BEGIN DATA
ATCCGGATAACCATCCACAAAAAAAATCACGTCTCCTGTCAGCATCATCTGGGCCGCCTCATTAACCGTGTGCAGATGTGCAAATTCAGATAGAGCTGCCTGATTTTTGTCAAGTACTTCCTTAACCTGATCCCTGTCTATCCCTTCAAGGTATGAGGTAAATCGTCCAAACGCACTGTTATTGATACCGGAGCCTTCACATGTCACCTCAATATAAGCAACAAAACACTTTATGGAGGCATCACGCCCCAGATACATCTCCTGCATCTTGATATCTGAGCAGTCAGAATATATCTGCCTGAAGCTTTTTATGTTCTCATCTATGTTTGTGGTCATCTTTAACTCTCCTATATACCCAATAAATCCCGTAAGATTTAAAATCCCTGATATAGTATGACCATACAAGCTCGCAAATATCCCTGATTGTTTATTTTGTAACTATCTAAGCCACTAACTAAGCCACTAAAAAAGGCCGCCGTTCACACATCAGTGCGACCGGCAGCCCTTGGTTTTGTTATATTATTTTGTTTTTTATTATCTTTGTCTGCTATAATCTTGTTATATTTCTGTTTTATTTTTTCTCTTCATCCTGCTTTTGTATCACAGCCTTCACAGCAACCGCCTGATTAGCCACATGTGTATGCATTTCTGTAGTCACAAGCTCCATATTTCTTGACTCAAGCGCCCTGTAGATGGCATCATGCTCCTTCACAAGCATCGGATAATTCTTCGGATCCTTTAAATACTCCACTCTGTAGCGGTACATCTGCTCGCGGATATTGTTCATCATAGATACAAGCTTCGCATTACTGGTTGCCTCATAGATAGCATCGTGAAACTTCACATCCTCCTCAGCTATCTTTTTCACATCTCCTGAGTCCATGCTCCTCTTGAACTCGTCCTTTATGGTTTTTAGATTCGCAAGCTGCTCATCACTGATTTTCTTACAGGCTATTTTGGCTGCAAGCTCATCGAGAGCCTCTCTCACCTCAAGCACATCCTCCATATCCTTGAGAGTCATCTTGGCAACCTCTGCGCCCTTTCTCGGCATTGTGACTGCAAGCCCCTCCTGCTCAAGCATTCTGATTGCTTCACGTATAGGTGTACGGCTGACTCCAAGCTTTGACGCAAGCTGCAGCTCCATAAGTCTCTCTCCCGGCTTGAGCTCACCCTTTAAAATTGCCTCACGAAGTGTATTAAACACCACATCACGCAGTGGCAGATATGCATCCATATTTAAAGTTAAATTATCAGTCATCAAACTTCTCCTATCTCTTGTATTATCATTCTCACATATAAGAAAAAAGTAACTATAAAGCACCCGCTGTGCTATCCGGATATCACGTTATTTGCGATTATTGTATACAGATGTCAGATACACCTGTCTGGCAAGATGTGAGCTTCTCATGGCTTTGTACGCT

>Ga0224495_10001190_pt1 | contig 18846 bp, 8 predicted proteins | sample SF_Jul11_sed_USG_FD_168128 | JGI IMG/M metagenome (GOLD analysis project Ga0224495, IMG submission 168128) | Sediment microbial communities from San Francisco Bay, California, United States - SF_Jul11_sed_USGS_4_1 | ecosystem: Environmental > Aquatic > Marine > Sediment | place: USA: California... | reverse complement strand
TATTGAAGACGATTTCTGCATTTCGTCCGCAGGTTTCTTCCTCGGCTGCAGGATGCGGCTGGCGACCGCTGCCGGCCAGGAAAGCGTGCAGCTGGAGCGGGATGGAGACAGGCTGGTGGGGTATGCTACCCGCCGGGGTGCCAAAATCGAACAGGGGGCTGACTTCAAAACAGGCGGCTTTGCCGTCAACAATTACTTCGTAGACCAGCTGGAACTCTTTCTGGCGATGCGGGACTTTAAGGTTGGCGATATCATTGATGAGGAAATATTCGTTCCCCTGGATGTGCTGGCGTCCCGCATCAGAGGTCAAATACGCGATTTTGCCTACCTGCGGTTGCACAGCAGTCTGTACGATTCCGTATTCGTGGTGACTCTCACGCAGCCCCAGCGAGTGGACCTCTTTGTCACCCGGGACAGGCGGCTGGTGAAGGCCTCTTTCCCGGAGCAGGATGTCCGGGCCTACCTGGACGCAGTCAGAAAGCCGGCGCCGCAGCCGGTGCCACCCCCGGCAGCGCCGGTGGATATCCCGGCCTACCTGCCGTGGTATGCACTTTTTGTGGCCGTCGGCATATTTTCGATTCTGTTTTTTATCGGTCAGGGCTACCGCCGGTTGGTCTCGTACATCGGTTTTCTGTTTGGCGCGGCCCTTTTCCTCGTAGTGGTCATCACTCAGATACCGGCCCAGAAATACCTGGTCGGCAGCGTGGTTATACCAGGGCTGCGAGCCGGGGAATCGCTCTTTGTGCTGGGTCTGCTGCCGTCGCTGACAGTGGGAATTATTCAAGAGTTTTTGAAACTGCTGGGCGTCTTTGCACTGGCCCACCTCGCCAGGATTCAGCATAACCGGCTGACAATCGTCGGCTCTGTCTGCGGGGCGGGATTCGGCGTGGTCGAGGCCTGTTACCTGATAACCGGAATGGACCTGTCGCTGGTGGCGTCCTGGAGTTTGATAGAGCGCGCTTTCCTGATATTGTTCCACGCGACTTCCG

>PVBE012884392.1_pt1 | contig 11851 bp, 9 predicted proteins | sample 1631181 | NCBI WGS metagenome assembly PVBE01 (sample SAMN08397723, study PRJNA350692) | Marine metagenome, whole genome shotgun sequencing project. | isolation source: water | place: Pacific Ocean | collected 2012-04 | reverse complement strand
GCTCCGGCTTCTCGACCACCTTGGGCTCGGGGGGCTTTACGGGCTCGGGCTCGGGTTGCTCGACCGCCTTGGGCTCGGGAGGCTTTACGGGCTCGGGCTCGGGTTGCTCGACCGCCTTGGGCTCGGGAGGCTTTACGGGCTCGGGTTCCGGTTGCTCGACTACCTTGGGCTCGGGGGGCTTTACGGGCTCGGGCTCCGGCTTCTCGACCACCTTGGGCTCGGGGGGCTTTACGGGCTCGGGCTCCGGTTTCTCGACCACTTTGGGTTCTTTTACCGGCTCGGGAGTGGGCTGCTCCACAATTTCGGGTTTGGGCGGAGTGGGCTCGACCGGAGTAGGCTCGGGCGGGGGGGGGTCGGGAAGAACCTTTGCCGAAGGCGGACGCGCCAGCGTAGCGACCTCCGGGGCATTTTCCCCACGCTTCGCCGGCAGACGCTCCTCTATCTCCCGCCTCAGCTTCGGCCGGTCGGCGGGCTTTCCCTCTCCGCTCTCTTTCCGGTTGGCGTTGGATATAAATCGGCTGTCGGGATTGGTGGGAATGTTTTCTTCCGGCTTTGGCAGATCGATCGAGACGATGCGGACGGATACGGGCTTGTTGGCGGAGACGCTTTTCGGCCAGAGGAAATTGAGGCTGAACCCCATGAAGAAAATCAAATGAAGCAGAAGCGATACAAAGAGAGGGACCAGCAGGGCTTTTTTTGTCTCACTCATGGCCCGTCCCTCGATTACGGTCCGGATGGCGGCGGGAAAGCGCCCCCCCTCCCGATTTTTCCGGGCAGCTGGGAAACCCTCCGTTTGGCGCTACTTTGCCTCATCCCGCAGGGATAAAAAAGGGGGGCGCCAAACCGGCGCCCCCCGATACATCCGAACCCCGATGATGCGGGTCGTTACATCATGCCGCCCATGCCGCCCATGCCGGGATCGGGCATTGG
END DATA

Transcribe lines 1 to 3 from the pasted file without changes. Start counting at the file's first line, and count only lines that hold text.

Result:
ATCCGGATAACCATCCACAAAAAAAATCACGTCTCCTGTCAGCATCATCTGGGCCGCCTCATTAACCGTGTGCAGATGTGCAAATTCAGATAGAGCTGCCTGATTTTTGTCAAGTACTTCCTTAACCTGATCCCTGTCTATCCCTTCAAGGTATGAGGTAAATCGTCCAAACGCACTGTTATTGATACCGGAGCCTTCACATGTCACCTCAATATAAGCAACAAAACACTTTATGGAGGCATCACGCCCCAGATACATCTCCTGCATCTTGATATCTGAGCAGTCAGAATATATCTGCCTGAAGCTTTTTATGTTCTCATCTATGTTTGTGGTCATCTTTAACTCTCCTATATACCCAATAAATCCCGTAAGATTTAAAATCCCTGATATAGTATGACCATACAAGCTCGCAAATATCCCTGATTGTTTATTTTGTAACTATCTAAGCCACTAACTAAGCCACTAAAAAAGGCCGCCGTTCACACATCAGTGCGACCGGCAGCCCTTGGTTTTGTTATATTATTTTGTTTTTTATTATCTTTGTCTGCTATAATCTTGTTATATTTCTGTTTTATTTTTTCTCTTCATCCTGCTTTTGTATCACAGCCTTCACAGCAACCGCCTGATTAGCCACATGTGTATGCATTTCTGTAGTCACAAGCTCCATATTTCTTGACTCAAGCGCCCTGTAGATGGCATCATGCTCCTTCACAAGCATCGGATAATTCTTCGGATCCTTTAAATACTCCACTCTGTAGCGGTACATCTGCTCGCGGATATTGTTCATCATAGATACAAGCTTCGCATTACTGGTTGCCTCATAGATAGCATCGTGAAACTTCACATCCTCCTCAGCTATCTTTTTCACATCTCCTGAGTCCATGCTCCTCTTGAACTCGTCCTTTATGGTTTTTAGATTCGCAAGCTGCTCATCACTGATTTTCTTACAGGCTATTTTGGCTGCAAGCTCATCGAGAGCCTCTCTCACCTCAAGCACATCCTCCATATCCTTGAGAGTCATCTTGGCAACCTCTGCGCCCTTTCTCGGCATTGTGACTGCAAGCCCCTCCTGCTCAAGCATTCTGATTGCTTCACGTATAGGTGTACGGCTGACTCCAAGCTTTGACGCAAGCTGCAGCTCCATAAGTCTCTCTCCCGGCTTGAGCTCACCCTTTAAAATTGCCTCACGAAGTGTATTAAACACCACATCACGCAGTGGCAGATATGCATCCATATTTAAAGTTAAATTATCAGTCATCAAACTTCTCCTATCTCTTGTATTATCATTCTCACATATAAGAAAAAAGTAACTATAAAGCACCCGCTGTGCTATCCGGATATCACGTTATTTGCGATTATTGTATACAGATGTCAGATACACCTGTCTGGCAAGATGTGAGCTTCTCATGGCTTTGTACGCT

>Ga0224495_10001190_pt1 | contig 18846 bp, 8 predicted proteins | sample SF_Jul11_sed_USG_FD_168128 | JGI IMG/M metagenome (GOLD analysis project Ga0224495, IMG submission 168128) | Sediment microbial communities from San Francisco Bay, California, United States - SF_Jul11_sed_USGS_4_1 | ecosystem: Environmental > Aquatic > Marine > Sediment | place: USA: California... | reverse complement strand
TATTGAAGACGATTTCTGCATTTCGTCCGCAGGTTTCTTCCTCGGCTGCAGGATGCGGCTGGCGACCGCTGCCGGCCAGGAAAGCGTGCAGCTGGAGCGGGATGGAGACAGGCTGGTGGGGTATGCTACCCGCCGGGGTGCCAAAATCGAACAGGGGGCTGACTTCAAAACAGGCGGCTTTGCCGTCAACAATTACTTCGTAGACCAGCTGGAACTCTTTCTGGCGATGCGGGACTTTAAGGTTGGCGATATCATTGATGAGGAAATATTCGTTCCCCTGGATGTGCTGGCGTCCCGCATCAGAGGTCAAATACGCGATTTTGCCTACCTGCGGTTGCACAGCAGTCTGTACGATTCCGTATTCGTGGTGACTCTCACGCAGCCCCAGCGAGTGGACCTCTTTGTCACCCGGGACAGGCGGCTGGTGAAGGCCTCTTTCCCGGAGCAGGATGTCCGGGCCTACCTGGACGCAGTCAGAAAGCCGGCGCCGCAGCCGGTGCCACCCCCGGCAGCGCCGGTGGATATCCCGGCCTACCTGCCGTGGTATGCACTTTTTGTGGCCGTCGGCATATTTTCGATTCTGTTTTTTATCGGTCAGGGCTACCGCCGGTTGGTCTCGTACATCGGTTTTCTGTTTGGCGCGGCCCTTTTCCTCGTAGTGGTCATCACTCAGATACCGGCCCAGAAATACCTGGTCGGCAGCGTGGTTATACCAGGGCTGCGAGCCGGGGAATCGCTCTTTGTGCTGGGTCTGCTGCCGTCGCTGACAGTGGGAATTATTCAAGAGTTTTTGAAACTGCTGGGCGTCTTTGCACTGGCCCACCTCGCCAGGATTCAGCATAACCGGCTGACAATCGTCGGCTCTGTCTGCGGGGCGGGATTCGGCGTGGTCGAGGCCTGTTACCTGATAACCGGAATGGACCTGTCGCTGGTGGCGTCCTGGAGTTTGATAGAGCGCGCTTTCCTGATATTGTTCCACGCGACTTCCG